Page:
Flashback to 1972: I was fourteen-years old and my brother was twelve. Our mother was wandering around the house belting out the lyrics to a very popular song, America’s “Horse with No Name.” My brother and I really weren’t paying too much attention because she was always singing something, thinking she was pretty groovy. When “Bad, Bad Leroy Brown” came out, she thought she was incredibly cool as she sang about “the baddest man in the whole damn town.” But back to “Horse with No Name.” For some reason, we actually started listening to her and as she wrapped up the chorus my brother and I looked at each other and exploded with laughter. Instead of singing, “I’ve been through the desert on a horse with no name,” she crooned, “I went through the desert with Horace No-Name.” We laughed like hyenas with hiccups gasping for air!  The kind of laughing that leaves you feeling satisfied and happy, but with sore stomach muscles the next morning.

Horse With No Name

Do You Mondegreen?
…yup, we all do!
A mondegreen is the mishearing or misrepresentation of a phrase, usually from a song or poem.

The Disney movie Pocahontas came out when our daughter was about three years old, and it seemed the soundtrack was always playing in the car. One of the songs was called “Savages” and the English settlers boomed out the highly inflammatory lyrics, “They’re savages! Savages! Dirty red skin devils!” But, from her car seat, sweet Ehris always growled:

“They’re sandwiches, sandwiches, dirty red skin devils!”
They’re savages, savages, dirty red skin devils! – “Savages” from Pocahontas


In 2005, Gwen Stafani’s “Hollaback Girl” became the first digital download to sell one million copies. My husband, snapping his fingers to the thumping tune sang:

“Few times I’ve been around that track
So it’s not just gonna happen like that

Cause I ain’t no Harlem black girl!

I ain’t no Harlem black girl!”
(‘Cause I ain’t no hollaback girl, I ain’t no hollaback girl)

Harlem Black Girl

George M. Cohan may have written the song in 1906, but when my brother was little he patriotically marched around the house with his own tribute to the American flag:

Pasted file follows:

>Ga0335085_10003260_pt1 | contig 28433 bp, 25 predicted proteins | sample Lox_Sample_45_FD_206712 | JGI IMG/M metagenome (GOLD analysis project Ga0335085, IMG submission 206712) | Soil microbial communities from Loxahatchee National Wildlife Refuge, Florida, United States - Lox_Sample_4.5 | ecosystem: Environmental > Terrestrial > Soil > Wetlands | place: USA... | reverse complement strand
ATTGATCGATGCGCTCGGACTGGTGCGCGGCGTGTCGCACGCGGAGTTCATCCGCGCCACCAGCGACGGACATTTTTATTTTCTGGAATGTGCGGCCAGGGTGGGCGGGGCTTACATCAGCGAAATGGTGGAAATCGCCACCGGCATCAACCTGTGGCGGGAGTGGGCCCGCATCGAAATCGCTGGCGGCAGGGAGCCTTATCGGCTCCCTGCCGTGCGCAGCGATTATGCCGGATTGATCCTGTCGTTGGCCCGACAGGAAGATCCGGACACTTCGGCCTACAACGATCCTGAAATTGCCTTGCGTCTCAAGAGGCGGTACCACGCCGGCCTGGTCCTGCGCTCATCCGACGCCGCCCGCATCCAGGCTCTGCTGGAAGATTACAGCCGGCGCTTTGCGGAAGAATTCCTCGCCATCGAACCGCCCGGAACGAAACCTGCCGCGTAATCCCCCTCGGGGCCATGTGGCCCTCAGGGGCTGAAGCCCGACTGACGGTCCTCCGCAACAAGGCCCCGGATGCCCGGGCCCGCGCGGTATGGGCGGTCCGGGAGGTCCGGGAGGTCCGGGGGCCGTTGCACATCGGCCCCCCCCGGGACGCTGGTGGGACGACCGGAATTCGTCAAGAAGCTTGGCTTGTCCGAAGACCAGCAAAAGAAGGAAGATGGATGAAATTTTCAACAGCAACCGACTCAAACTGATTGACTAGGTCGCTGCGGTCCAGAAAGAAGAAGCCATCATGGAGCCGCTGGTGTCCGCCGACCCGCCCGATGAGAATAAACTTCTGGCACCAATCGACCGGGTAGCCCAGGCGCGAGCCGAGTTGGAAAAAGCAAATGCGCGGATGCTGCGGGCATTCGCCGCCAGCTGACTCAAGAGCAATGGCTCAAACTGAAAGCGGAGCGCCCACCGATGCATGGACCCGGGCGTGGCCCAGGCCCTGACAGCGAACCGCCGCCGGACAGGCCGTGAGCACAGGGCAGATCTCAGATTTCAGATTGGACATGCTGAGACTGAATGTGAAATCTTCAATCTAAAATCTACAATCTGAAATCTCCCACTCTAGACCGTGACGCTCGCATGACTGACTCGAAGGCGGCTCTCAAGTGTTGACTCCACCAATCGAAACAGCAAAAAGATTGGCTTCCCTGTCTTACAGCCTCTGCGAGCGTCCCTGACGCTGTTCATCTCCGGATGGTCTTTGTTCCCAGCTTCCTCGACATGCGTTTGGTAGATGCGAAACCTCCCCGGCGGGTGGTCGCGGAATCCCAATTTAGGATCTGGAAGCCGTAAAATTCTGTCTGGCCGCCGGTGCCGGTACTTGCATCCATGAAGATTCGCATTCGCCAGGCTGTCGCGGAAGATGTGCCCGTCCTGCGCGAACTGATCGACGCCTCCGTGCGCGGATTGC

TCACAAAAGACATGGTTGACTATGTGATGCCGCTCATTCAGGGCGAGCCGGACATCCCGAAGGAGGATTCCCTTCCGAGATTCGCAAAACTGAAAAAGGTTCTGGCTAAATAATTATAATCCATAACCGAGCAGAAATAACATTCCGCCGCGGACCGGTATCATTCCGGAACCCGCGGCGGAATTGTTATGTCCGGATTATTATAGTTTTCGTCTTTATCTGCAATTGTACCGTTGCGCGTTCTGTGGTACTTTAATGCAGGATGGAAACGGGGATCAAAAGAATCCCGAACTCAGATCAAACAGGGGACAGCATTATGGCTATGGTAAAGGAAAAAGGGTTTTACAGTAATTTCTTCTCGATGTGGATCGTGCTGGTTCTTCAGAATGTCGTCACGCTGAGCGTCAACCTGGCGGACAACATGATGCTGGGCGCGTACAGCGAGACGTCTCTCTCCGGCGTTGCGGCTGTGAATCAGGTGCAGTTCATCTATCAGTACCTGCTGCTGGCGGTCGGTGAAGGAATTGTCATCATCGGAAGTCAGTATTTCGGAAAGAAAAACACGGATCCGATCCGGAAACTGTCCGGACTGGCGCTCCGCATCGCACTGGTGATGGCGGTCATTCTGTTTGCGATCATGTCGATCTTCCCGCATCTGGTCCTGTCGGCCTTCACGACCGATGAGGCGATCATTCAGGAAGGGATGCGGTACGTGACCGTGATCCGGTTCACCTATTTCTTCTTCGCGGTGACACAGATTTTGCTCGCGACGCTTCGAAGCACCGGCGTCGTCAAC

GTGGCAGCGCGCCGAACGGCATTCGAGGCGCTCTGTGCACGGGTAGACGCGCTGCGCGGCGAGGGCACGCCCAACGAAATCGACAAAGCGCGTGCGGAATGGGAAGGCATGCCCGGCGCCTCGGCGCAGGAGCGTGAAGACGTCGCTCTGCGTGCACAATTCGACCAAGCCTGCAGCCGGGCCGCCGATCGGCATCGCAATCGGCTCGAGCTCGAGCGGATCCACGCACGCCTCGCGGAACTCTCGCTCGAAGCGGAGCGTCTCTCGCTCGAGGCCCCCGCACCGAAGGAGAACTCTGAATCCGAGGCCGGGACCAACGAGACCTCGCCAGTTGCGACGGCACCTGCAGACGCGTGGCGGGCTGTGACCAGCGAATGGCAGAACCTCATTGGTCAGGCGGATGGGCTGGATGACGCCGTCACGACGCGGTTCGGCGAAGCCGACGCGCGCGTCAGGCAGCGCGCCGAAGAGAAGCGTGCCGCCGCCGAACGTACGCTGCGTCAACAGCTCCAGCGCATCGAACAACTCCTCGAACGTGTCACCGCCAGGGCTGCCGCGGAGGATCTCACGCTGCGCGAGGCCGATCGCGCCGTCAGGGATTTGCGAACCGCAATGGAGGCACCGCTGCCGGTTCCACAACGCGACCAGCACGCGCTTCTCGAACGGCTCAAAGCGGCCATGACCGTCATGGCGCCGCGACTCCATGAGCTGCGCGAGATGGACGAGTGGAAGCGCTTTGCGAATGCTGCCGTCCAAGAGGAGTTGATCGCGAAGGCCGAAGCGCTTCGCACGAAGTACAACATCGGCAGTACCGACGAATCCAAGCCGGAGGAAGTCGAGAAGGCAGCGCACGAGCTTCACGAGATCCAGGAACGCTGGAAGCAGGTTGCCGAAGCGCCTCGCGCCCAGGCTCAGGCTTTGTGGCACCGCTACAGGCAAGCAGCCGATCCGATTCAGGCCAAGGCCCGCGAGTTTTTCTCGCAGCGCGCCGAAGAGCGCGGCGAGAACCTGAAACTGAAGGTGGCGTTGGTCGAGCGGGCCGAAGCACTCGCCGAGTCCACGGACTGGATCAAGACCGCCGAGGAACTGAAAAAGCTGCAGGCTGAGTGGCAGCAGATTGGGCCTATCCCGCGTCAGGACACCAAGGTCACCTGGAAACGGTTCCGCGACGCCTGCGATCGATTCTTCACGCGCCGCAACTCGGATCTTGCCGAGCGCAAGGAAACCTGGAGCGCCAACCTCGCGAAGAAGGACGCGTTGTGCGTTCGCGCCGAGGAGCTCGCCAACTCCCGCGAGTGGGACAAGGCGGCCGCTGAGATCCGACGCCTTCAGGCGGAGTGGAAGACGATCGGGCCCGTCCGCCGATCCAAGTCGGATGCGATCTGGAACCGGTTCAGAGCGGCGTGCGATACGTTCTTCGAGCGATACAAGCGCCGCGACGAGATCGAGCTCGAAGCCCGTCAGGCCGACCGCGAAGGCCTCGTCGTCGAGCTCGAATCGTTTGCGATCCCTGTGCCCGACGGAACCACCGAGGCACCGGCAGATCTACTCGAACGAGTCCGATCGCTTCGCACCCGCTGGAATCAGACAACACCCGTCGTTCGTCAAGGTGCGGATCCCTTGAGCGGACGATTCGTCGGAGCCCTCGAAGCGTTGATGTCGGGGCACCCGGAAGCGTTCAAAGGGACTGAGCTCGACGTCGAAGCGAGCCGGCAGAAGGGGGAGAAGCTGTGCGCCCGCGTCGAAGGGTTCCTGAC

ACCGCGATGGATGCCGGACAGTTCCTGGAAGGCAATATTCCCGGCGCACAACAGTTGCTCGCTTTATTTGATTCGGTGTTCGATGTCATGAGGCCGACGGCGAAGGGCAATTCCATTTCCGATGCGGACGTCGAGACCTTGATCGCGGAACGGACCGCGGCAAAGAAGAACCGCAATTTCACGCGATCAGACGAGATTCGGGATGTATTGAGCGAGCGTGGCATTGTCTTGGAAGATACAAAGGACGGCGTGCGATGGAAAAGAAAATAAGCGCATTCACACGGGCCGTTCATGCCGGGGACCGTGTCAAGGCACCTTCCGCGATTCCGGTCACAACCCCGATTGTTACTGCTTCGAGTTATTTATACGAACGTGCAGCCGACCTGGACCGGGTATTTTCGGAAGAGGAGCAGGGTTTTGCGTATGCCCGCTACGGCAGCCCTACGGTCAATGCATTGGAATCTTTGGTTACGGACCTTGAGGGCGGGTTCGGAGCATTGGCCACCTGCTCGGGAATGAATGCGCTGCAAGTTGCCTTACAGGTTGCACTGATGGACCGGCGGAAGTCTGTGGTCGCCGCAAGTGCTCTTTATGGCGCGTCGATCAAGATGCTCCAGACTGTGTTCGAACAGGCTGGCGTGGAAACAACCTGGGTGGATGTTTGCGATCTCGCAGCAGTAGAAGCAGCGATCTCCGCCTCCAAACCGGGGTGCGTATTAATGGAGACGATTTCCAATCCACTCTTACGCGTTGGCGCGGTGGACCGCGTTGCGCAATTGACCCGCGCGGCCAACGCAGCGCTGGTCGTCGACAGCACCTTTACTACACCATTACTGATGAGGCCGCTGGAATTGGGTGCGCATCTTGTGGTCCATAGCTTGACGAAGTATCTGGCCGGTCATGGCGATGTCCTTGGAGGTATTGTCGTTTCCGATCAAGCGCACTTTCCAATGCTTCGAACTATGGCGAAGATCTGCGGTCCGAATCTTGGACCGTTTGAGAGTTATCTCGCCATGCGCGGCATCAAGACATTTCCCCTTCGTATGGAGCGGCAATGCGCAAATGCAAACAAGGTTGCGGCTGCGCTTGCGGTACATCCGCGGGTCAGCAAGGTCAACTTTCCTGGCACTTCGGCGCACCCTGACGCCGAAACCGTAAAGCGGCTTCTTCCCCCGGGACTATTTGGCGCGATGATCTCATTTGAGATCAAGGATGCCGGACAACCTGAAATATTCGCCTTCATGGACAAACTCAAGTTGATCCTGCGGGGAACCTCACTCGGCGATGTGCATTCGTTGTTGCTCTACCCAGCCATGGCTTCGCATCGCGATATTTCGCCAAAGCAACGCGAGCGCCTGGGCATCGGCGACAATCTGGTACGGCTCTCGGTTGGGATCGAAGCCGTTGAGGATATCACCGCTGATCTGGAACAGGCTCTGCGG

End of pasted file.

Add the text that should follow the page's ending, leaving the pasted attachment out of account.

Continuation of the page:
“You’re a Grand Old Flag you’re a high flying flag and forever in peace may you wave,
You’re the emblem of, the land I love,
The homer, the femur, the rave. (The home of the free and the brave.)

Ev’ry heart beats true under red light, and blue”  (Ev’ry heart beats true ‘neath the Red, White and Blue)

You're A Grand Old Flag

My brother also insisted that the “ABC Song” went like this: “A,B,C,D,E,F,G,H,I,J,K,L,11,P”

The Alphabet Song

And finally, our son Mic had his own version of Donna Summer’s 1979 hit, “Hot Stuff.”  Unlike her Platinum version, his did not hit the Hot Disco Singles list:

“I want some pasta baby this evening! Gotta have some pasta baby tonight!”
“I want some hot stuff, baby this evenin’, Gotta have some hot stuff, Gotta have some love tonight!”

Hot Stuff

How about you? Do you have any funny mondegreens? Kids are particularly good at mishearing lyrics and repeating them with confidence! Share yours in the comments below.

Velya Jancz-Urban is a teacher, author, former Brazilian dairy farm owner, expert on New England’s colonial women, inhabitant of a 1770 haunted home, and a Chica Peep. She has a newly-released novel, Acquiescence, and her first book in a children’s hands-on science series is slated to hit the market by end of summer 2015. When she’s not touring with her highly-entertaining and informative presentation The Not-So-Good Life of the Colonial Goodwife or on the road speaking about her new book Acquiescence, she’s traveling from school-to-school teaching her award-winning How Cool is That? (Hands-On Science) programs.

Amazon link for Acquiescence:


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Celery and Mousetraps by Velya Jancz-Urban

Tcelery on a white backgroundhe only food my husband won’t eat is celery. I think it’s because his mother, in the 1960s, made a dish called American Chop Suey. I think she made it many, many times. With six kids in the family, she had to be resourceful in the kitchen. American Chop Suey had absolutely no resemblance to Chinese food – it was more like a kissing cousin to goulash. I remember it appearing on the hot lunch menu at our elementary school, and in other parts of the country it may have been called Slumgullion or Johnny Marzetti. But in New England, it was American Chop Suey. From what I can piece together, on the rare occasions my husband will discuss it, his mother went heavy on the celery in order to stretch the hamburger meat in the recipe. Today, if I have a chicken salad sandwich for lunch, my husband’s celery radar is so fine-tuned that when he comes home from work and gives me a kiss he accuses, “So, you were eating celery again!” in the same incriminating tone a district attorney might use in a high-profile murder trial. If I buy deli potato salad, I’ll find a neat little pile of celery cubes on the side of his plate when we’re done with dinner. Since he’s a cooperative eater in all other regards, we never have celery, ‘the devil’s vegetable,’ in the house.